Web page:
Margaret Atwood was born in 1939 in Ottawa, Ontario. She earned a BA from Victoria College, University of Toronto, and an MA from Harvard.
She is the author of over fifteen books of poetry, including Dearly (Ecco, 2020), The Door (Houghton Mifflin 2007); Eating Fire: Selected Poems, 1965-1995 (Virago Press Limited, 1998); and Morning in the Burned House (Houghton Mifflin, 1995), which was a co-winner of the Trillium Award.
Among her novels are The Testaments (Nan A. Talese, 2019), winner of the Booker Prize; The Blind Assassin (Doubleday, 2000), which won the Booker Prize and the Dashiell Hammett Prize; and The Handmaid's Tale (Houghton Mifflin, 1985), winner of the Los Angeles Times Book Award and the Arthur C. Clarke Award.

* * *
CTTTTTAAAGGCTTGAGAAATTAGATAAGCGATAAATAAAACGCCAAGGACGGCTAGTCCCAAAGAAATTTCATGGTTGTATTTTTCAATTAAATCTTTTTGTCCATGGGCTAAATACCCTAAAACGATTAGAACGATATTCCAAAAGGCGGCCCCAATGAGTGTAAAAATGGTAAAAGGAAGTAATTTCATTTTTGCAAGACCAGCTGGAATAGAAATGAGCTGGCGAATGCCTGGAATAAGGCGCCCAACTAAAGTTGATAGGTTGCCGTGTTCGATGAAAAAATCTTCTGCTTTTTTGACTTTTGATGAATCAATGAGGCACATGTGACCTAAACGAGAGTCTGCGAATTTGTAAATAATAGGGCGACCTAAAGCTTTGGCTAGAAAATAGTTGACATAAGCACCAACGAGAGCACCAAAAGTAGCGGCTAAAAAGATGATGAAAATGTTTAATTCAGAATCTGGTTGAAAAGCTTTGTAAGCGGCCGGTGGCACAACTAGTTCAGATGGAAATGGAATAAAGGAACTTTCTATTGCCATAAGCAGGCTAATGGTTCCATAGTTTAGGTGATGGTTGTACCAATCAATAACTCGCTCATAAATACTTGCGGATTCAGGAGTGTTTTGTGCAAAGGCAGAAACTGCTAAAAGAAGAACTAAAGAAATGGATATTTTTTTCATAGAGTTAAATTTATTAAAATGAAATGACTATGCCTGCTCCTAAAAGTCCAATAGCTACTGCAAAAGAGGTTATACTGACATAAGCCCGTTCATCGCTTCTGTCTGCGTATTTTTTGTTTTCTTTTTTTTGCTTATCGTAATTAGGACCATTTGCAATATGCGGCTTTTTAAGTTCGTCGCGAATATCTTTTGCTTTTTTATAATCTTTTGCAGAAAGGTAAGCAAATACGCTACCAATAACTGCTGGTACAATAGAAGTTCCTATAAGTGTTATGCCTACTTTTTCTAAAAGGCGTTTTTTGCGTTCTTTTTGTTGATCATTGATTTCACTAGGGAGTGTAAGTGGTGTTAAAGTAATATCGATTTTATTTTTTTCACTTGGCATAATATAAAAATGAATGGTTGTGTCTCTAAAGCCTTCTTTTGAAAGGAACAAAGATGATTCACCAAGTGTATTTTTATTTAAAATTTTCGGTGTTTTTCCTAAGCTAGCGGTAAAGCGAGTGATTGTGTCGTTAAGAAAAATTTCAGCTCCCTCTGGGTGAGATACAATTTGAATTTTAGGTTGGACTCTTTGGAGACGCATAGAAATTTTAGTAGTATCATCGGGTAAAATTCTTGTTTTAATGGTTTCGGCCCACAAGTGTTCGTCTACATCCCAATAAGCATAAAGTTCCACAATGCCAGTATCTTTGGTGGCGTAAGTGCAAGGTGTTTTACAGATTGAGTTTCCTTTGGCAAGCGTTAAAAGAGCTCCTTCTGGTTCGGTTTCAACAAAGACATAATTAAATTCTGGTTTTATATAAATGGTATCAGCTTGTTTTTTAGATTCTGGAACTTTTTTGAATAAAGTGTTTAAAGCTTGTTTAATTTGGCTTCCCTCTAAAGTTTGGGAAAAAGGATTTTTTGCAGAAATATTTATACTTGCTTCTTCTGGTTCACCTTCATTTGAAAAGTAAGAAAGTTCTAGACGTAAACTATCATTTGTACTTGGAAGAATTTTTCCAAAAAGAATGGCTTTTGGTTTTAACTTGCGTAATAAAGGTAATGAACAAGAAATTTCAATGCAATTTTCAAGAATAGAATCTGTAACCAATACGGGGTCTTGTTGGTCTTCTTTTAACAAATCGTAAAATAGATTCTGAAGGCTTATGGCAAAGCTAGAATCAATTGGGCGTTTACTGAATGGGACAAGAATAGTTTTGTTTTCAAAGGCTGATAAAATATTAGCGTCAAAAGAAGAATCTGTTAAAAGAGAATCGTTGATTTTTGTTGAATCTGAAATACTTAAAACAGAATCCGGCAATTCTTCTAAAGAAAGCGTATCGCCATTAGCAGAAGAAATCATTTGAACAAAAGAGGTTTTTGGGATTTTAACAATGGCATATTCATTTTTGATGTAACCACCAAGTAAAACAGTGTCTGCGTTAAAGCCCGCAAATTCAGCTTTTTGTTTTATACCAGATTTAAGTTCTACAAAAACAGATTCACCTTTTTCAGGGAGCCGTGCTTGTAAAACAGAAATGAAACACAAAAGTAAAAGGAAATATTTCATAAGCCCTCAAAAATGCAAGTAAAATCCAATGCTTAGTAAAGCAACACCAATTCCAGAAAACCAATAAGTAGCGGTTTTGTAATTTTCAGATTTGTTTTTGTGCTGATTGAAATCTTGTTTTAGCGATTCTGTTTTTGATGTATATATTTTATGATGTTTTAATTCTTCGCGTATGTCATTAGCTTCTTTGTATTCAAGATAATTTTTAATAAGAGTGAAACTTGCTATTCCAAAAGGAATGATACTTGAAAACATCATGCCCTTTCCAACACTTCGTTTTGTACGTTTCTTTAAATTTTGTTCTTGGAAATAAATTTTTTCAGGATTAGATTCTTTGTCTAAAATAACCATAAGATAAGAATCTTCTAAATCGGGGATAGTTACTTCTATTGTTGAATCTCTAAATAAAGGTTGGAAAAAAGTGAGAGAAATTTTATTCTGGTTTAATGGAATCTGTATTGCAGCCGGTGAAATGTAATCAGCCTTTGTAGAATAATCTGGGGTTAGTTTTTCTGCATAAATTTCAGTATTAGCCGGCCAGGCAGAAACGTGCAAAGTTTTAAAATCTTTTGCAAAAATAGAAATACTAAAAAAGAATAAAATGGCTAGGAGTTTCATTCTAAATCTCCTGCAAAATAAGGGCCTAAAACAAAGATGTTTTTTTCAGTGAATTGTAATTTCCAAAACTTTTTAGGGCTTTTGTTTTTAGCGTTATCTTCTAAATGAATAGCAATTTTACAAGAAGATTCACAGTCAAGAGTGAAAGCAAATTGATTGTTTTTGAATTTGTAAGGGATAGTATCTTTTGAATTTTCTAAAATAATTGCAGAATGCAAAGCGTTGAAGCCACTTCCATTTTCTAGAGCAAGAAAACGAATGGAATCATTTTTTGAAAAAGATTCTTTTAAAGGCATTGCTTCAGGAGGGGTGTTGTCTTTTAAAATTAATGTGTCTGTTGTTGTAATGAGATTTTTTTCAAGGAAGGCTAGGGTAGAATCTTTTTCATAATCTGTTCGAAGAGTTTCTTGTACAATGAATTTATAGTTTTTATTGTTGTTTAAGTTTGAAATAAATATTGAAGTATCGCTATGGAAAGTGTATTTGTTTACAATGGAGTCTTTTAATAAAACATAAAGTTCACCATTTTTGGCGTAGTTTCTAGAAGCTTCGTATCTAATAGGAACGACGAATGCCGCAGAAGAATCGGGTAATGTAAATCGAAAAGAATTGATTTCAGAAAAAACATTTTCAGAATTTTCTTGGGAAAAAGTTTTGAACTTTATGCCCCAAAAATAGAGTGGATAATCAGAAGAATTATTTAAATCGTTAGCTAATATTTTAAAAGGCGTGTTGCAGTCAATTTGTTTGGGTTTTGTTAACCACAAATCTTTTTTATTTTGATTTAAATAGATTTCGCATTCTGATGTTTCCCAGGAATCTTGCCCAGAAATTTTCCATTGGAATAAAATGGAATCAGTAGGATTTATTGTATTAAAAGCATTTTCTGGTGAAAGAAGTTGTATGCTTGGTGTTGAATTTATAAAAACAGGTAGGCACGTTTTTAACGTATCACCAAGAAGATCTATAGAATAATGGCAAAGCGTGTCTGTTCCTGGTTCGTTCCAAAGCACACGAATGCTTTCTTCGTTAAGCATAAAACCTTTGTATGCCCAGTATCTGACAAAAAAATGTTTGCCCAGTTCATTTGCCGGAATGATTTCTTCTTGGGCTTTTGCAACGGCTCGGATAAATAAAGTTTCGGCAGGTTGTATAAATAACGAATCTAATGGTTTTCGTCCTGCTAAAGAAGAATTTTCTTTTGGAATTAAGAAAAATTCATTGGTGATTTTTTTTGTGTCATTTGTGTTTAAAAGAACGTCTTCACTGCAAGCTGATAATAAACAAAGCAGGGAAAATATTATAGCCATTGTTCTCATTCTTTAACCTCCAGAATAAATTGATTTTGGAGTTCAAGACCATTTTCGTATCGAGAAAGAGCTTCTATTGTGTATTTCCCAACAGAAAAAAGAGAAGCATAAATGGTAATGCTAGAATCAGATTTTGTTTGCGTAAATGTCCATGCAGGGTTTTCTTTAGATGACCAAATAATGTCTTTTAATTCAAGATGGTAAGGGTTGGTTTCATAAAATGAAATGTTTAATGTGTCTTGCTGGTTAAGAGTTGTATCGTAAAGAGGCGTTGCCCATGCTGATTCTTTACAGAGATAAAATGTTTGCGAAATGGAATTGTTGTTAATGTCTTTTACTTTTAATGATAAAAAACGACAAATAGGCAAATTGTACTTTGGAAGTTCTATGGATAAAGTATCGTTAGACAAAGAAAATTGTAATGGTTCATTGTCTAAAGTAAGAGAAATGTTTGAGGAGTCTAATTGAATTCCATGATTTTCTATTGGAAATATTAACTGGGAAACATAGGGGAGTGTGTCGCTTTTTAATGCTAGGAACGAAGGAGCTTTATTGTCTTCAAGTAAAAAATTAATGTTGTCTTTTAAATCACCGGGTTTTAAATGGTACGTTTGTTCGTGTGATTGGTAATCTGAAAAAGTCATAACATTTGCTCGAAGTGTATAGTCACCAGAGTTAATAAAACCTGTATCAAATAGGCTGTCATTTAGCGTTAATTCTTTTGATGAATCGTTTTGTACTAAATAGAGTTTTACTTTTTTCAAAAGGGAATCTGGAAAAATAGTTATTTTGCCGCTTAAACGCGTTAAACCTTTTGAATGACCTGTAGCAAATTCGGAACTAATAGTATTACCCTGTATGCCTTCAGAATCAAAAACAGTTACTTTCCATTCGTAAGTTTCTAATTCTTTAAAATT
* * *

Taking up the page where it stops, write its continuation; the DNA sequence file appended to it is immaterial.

Also the author of short story collections, children's books, and nonfiction, Atwood's work has been translated into many languages and published in more than twenty-five countries. Among her numerous honors and awards are a Guggenheim Fellowship, a Molson Award, the Ida Nudel Humanitarian Award, and a Canada Short Fiction Award. In 1986 Ms Magazine named her Woman of the Year.
Atwood has served as a Writer-In-Residence and a lecturer at many colleges and universities. She lives in Toronto.